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Bring back the bookworms

Reading for fun is at risk for ASU students

 by Celeste Sepessy
 published on Thursday, September 7, 2006

As reading assignments pile up during the school year, students say they donít have enough time to read for fun anymore. What happened to the good old days of bedtime stories and summer reading clubs at the library?/issues/arts/697530
As reading assignments pile up during the school year, students say they donít have enough time to read for fun anymore. What happened to the good old days of bedtime stories and summer reading clubs at the library?


College students don't have time to read for fun.

They can barely finish the 4,314 pages of Uncle Tom's Cabin or peruse the mundane pages of a plant-biology textbook, let alone have time for pleasure reading.

According to the National Endowment of the Arts "Reading at Risk" survey, the number of young readers is dropping. And for those who do read, the amount they are reading is dropping as well.

The survey says that the number of literary readers in the 18-to-24 age group has decreased from 17.8 million in 1982 to 11.4 million in 2002. This is a 35.7 percent decrease in young adult readers over 20 years.

According to the NEA survey, the decline in reading correlates with society's "increased participation" with electronic media like the Internet and video games.

Global studies sophomore Brianna Chan has noticed the shift to reliance upon electronic media.

"This age group is the one that's been exposed to the extreme increase in other forms of media," Chan says. "Other forms of entertainment are more instantly gratifying and require less effort."

Music senior Jessie Polin agrees, saying an emphasis isn't put on reading for pleasure anymore.

Similarly, anthropology and theatre junior Eva Wingren says she thinks people choose electronic media instead of reading to keep them entertained.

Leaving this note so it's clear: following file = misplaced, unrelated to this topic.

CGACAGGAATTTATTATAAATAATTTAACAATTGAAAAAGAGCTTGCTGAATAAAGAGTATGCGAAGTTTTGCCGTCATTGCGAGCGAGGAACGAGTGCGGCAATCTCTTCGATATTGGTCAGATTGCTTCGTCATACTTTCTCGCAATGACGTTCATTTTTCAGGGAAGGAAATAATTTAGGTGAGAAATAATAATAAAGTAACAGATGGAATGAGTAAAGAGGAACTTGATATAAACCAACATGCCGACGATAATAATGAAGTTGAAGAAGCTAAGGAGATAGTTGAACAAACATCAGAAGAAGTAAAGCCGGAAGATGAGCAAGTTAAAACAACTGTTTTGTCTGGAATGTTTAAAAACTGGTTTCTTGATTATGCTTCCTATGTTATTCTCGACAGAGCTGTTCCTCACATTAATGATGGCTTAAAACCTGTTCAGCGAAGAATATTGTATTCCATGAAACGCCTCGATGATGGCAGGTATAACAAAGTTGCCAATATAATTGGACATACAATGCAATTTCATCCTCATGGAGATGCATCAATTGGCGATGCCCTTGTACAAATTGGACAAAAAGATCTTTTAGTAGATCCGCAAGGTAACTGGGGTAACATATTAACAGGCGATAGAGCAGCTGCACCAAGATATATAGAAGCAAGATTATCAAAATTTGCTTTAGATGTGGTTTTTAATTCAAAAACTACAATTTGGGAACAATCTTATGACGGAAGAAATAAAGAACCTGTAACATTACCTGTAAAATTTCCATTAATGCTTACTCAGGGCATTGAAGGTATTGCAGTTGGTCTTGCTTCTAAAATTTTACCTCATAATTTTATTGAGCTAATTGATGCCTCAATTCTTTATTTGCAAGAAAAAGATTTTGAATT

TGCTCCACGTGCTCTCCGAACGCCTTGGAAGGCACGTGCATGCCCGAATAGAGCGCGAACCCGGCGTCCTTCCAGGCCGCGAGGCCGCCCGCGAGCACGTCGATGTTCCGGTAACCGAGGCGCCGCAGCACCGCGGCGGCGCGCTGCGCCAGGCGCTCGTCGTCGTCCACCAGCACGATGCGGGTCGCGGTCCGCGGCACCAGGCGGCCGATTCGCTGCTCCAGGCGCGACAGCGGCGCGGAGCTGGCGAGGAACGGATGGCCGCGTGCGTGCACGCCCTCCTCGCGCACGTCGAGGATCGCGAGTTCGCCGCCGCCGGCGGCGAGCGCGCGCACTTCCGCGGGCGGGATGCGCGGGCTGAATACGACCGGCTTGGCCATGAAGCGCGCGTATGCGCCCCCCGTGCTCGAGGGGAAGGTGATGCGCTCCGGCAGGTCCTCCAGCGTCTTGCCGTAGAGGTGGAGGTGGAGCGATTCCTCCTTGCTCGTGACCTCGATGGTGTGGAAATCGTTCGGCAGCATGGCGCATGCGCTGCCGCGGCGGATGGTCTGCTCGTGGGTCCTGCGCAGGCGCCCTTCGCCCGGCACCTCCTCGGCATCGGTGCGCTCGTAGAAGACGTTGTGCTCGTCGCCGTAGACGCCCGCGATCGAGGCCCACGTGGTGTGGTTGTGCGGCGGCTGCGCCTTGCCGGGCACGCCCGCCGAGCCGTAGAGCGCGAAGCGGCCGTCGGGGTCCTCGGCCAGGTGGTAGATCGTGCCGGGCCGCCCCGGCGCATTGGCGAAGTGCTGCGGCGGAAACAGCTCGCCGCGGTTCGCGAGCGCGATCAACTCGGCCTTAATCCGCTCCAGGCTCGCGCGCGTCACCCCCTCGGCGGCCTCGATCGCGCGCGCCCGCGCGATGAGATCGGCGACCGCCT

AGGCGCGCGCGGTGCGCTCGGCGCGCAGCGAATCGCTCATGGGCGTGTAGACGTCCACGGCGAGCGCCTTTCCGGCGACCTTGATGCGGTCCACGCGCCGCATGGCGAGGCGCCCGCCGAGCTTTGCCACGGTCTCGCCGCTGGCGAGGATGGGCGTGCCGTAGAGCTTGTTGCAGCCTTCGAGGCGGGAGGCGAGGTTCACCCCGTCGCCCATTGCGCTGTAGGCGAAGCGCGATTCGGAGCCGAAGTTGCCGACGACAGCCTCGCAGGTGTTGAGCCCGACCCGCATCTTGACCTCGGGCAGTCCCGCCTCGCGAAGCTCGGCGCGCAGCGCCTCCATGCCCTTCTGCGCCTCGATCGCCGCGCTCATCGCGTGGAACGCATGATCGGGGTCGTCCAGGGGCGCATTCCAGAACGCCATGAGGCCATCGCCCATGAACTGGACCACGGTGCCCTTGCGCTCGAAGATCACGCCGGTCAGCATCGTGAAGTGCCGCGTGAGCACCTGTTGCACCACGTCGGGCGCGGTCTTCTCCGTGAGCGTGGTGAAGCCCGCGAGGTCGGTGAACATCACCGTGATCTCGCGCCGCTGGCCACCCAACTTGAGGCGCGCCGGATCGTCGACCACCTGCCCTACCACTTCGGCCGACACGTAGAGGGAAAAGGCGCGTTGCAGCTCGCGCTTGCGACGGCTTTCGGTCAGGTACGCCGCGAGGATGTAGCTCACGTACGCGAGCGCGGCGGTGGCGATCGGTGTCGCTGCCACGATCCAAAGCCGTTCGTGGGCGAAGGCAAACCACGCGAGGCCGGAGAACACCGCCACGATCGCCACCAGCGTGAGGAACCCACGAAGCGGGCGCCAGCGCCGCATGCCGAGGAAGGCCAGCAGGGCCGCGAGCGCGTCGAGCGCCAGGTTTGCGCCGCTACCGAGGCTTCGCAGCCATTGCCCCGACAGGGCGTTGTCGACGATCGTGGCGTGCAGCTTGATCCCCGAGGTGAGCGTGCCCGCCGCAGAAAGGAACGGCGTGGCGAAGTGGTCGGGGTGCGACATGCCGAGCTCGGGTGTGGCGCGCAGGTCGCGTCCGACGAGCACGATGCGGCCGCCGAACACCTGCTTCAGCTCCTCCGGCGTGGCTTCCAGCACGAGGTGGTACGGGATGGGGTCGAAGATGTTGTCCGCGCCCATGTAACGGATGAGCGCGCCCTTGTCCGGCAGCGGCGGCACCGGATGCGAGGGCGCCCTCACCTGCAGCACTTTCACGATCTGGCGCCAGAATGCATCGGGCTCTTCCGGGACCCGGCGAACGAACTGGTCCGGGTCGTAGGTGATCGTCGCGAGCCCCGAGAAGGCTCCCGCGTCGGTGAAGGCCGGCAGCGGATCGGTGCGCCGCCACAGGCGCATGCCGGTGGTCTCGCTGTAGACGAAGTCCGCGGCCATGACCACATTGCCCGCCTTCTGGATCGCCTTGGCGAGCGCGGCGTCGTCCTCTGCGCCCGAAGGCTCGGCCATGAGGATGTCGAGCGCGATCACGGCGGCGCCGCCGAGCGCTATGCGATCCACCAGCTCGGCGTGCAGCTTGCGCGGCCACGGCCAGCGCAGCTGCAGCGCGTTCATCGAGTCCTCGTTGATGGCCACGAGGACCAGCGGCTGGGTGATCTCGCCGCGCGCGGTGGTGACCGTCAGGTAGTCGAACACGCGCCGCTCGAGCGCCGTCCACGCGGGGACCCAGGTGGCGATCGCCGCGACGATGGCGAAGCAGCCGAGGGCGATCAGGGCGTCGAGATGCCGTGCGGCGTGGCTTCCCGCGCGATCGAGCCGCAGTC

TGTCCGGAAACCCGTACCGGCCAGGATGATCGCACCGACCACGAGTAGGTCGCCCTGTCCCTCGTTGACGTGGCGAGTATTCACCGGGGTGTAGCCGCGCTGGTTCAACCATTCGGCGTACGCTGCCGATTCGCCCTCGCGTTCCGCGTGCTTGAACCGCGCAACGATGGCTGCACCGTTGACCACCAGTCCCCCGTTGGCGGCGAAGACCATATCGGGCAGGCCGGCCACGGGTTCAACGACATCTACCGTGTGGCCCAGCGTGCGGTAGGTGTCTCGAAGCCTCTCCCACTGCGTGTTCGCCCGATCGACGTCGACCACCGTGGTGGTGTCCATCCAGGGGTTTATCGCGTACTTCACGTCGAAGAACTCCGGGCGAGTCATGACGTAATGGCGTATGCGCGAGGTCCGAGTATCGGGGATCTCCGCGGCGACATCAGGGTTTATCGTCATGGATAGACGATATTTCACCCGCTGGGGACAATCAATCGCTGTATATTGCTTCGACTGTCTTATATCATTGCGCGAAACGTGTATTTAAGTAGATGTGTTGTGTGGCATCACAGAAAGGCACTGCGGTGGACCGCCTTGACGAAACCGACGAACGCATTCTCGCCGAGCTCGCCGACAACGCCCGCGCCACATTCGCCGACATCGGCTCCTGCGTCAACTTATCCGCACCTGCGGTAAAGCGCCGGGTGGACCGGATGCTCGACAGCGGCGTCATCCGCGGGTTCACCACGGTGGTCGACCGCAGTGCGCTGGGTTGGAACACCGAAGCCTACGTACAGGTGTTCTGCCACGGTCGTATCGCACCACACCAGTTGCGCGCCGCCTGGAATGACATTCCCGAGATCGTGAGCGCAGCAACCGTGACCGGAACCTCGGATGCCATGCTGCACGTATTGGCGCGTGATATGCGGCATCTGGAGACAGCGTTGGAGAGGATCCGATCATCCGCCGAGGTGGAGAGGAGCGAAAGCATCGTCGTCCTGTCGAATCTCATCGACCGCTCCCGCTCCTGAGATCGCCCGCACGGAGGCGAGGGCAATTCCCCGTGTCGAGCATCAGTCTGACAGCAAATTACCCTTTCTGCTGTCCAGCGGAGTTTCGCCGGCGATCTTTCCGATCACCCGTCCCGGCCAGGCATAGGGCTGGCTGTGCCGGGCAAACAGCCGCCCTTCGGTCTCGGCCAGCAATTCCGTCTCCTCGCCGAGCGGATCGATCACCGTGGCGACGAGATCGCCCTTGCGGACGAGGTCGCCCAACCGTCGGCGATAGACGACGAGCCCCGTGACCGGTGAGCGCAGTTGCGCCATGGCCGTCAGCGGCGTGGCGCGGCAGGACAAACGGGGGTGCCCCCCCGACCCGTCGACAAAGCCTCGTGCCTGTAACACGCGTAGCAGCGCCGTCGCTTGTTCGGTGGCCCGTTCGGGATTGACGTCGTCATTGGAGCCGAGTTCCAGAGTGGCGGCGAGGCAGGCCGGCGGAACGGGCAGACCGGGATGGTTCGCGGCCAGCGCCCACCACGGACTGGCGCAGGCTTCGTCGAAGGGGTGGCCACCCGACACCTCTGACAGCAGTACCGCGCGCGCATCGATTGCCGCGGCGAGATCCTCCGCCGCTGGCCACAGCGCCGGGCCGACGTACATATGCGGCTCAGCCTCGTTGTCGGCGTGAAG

"I hear lots of people say 'I never read.' Video games and computers suck up so much of our time," she says.

Chan, Polin and Wingren say they try to read as much non-school-related material as they can, but they agree it can be extremely difficult with intense class loads.

English literature senior Jason Kasting says he never reads his own material during the school year.

"I read enough novels for class as is," he says.

But during summer and winter breaks, literature lovers tend to make up for their lack of reading for pleasure during the school year.

"I look forward to breaks for that reason," Kasting says.

Changing Hands Bookstore employee Kyle Hague says he thinks society doesn't value reading like it used to. That's why Changing Hands started Page 23, a program aimed at eradicating the decline of young readers at a local level.

Hague, who is the book buyer for Page 23, says with the help of young employees, he hopes to boost the number of young adults who are reading.

"A lot of owners of independent bookstores are getting older," Hague says. "They're not supporting books from younger authors, and they don't know what appeals to younger readers."

Hague, in efforts to alleviate this, is ordering not only more books by younger authors, but also a wider variety of books. Changing Hands features the Page 23 picks on a table in the middle of the store.

"You usually see a lot of the younger people reading the same things - the beat stuff, Chuck Palahniuk, Tom Robbins, McSweeney's authors," Hague says. "That's why I order a lot of different stuff."

In addition, Page 23 tries to get younger audiences more involved in the literary movement by hosting book readings by authors that the 18-to-30 age group enjoys.

So far Changing Hands has held readings by authors Christopher Moore, Chuck Klosterman and up-and-coming author Salvador Plascencia.

"Were trying to bring in specific authors to try and get people more excited about reading," Hague says.

Incorporating young people into the Changing Hands clientele is a strong priority amongst the staff.

"In our mission statement we call ourselves a community bookstore," Hague says. "People who read more are more active in their community," Hague adds. "We have to create our customers for the future."

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